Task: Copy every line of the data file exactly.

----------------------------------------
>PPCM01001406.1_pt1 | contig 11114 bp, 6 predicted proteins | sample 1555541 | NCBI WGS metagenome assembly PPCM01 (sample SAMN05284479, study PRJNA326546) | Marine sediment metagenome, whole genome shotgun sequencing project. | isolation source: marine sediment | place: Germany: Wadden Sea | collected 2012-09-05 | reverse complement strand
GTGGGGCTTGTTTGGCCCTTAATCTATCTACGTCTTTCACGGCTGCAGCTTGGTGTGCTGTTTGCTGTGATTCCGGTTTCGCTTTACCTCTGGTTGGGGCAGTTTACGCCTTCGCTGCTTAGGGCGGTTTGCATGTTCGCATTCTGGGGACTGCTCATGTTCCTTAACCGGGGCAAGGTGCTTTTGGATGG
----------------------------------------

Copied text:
>PPCM01001406.1_pt1 | contig 11114 bp, 6 predicted proteins | sample 1555541 | NCBI WGS metagenome assembly PPCM01 (sample SAMN05284479, study PRJNA326546) | Marine sediment metagenome, whole genome shotgun sequencing project. | isolation source: marine sediment | place: Germany: Wadden Sea | collected 2012-09-05 | reverse complement strand
GTGGGGCTTGTTTGGCCCTTAATCTATCTACGTCTTTCACGGCTGCAGCTTGGTGTGCTGTTTGCTGTGATTCCGGTTTCGCTTTACCTCTGGTTGGGGCAGTTTACGCCTTCGCTGCTTAGGGCGGTTTGCATGTTCGCATTCTGGGGACTGCTCATGTTCCTTAACCGGGGCAAGGTGCTTTTGGATGG